-I want to do a blind tasting of my favorite Premiere Cru Chablis, and top-rated Chardonnays from the USA, Australia’s Margaret River, and Montrachet.

 

What do you think of my list?  What items are on YOUR wine bucket list?

Maybe we will find a time to cross off a few items together! 

 

à votre santé!

Wines of Cariñena for Summer! #CoolDownwithCariñena

12 Aug

Bodegas Paniza Agostón 2016 Viura and Chardonnay Blend, Cariñena, Spain. 12.5% ABV, $13-14/bottle, internet/street. Screwcap Closure.

 

Color is a translucent, neutral straw with just a tiny hint of green. The nose offers a gentle citrus with lychee. On the palate, there are notes of lime zest, green melon, and sweet plantains. Gentle acidity on the back palate and a subtle, bitter finish. I am quick to refill this in the heat of the summer. A blend of 70% Viura and 30% Chardonnay,  it is light, cool, and refreshing: reminding me of the wonderful local wines I tasted last summer while sailing the Mediterranean Sea. This is delicate, and so similar to the wines of last summer- easy to imbibe all afternoon or to pair with raw seafood, cold gazpacho, salads and vegetables, along with baked white fish, chicken or pork. Yum!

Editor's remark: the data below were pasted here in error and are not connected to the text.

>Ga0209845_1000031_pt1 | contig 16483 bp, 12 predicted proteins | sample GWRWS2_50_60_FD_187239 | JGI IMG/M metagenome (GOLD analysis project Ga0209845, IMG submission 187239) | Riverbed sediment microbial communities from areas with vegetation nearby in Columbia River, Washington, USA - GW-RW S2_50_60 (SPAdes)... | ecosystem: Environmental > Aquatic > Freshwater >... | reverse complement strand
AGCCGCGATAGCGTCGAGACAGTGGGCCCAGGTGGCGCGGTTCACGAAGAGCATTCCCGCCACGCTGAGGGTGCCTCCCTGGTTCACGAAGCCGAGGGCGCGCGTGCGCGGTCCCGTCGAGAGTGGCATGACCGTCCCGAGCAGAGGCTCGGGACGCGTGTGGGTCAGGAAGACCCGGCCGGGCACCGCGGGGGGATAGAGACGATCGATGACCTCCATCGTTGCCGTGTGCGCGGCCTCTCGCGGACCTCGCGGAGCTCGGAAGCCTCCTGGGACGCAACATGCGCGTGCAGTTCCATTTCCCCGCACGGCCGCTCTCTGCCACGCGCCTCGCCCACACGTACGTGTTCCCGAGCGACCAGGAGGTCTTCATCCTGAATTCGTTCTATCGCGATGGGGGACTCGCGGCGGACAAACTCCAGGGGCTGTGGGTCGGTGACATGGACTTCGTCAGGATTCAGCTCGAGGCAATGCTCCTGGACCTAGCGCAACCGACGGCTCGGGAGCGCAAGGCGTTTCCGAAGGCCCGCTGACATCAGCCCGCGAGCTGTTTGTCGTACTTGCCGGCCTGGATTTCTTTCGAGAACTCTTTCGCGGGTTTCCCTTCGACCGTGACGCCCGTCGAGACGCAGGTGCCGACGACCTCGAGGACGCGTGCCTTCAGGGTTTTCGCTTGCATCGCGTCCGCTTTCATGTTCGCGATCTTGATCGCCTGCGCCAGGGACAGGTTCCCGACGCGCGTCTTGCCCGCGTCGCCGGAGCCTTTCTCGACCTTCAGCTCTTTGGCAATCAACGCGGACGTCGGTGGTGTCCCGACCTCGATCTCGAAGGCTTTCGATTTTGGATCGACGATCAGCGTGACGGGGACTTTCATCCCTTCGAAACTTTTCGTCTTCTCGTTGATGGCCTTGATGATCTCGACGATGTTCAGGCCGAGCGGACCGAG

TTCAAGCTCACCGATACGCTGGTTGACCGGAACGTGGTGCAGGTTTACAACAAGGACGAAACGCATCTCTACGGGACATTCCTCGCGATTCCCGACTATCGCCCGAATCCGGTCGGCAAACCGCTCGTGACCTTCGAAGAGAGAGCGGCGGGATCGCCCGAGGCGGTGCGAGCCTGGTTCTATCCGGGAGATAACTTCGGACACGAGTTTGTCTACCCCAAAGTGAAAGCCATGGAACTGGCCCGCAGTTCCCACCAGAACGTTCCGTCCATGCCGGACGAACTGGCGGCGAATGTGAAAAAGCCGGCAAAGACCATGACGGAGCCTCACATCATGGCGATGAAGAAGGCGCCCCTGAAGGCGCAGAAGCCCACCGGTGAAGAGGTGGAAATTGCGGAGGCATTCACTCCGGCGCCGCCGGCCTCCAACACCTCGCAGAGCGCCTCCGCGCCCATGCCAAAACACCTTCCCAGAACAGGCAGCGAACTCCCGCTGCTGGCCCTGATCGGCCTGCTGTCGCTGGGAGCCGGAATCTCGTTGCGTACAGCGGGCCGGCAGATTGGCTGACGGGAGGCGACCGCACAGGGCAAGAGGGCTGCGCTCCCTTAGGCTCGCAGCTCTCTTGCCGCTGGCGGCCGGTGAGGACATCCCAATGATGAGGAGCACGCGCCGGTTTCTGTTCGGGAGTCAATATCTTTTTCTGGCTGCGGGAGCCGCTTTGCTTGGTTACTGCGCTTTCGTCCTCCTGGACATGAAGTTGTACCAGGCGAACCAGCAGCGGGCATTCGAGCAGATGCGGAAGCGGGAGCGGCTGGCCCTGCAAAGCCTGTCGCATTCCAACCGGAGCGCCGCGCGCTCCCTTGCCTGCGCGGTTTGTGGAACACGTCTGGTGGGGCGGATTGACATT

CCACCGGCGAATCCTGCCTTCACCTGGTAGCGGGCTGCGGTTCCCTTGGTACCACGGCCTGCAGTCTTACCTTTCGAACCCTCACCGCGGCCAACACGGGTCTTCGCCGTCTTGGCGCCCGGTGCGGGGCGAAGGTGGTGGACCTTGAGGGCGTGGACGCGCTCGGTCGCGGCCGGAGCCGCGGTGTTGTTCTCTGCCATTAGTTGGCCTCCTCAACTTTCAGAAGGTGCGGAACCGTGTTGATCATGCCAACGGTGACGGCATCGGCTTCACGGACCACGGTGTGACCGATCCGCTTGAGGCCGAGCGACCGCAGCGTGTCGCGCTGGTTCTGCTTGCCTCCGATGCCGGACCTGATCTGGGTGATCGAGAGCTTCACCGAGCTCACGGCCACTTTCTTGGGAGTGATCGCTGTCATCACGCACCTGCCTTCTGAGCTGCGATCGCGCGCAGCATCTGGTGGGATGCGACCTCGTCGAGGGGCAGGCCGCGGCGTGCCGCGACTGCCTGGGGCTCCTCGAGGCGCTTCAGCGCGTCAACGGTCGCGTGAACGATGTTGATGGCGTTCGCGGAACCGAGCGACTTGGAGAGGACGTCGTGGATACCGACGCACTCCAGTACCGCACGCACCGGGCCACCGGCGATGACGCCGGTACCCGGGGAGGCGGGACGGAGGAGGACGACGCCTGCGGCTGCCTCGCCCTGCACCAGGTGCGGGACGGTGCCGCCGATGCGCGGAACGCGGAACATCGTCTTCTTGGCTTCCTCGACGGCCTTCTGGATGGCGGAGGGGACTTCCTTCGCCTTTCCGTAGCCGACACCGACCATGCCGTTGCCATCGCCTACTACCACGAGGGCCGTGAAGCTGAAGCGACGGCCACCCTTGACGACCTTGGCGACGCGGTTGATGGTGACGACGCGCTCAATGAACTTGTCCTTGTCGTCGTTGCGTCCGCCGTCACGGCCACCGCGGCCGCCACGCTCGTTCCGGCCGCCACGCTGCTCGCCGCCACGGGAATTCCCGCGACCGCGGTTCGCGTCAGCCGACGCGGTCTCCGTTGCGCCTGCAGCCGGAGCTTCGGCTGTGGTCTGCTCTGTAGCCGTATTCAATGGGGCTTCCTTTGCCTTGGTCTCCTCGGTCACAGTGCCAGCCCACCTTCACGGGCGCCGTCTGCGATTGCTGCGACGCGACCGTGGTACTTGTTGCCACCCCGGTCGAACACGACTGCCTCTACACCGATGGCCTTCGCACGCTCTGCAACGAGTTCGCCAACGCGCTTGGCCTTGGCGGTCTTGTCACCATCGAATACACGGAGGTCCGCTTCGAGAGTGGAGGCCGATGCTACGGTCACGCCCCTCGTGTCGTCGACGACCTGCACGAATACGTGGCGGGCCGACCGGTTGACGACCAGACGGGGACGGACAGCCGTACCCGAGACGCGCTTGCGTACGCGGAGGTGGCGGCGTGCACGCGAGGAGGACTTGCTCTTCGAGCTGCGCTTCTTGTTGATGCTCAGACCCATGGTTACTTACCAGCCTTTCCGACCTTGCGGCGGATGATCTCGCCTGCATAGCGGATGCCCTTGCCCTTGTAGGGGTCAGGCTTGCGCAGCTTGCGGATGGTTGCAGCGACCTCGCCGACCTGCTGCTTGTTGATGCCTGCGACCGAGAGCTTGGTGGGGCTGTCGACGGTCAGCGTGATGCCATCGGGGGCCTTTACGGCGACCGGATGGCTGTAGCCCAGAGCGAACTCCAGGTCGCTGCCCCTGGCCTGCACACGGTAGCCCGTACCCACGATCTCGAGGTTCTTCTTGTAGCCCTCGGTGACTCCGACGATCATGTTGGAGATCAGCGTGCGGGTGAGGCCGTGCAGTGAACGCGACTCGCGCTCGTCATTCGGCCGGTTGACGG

Corona D Aragon Garnacha Blanca 2017. Cariñena, Spain.  12.5% ABV, Around $10/bottle street price.  Nomacork Closure. 

 

 

Color is young straw. The nose is quite delicate, with hints of honeysuckle blossom, sunflower, and almond paste. On the palate is fresh lemon rind, crisp apple, with a hint of tangerine. Nice acidity is left behind on the tongue and front palate, the overall effect like a ray of sunshine catching you after being lost behind the clouds. This is a blend of 87% white grenache, and 13% chardonnay grapes that paired perfectly with Chinese stir-fry and again with spicy Thai noodles, but also with flatbread white pizza and a traditional Naples-style pizza with a spicy San Marzano tomato sauce.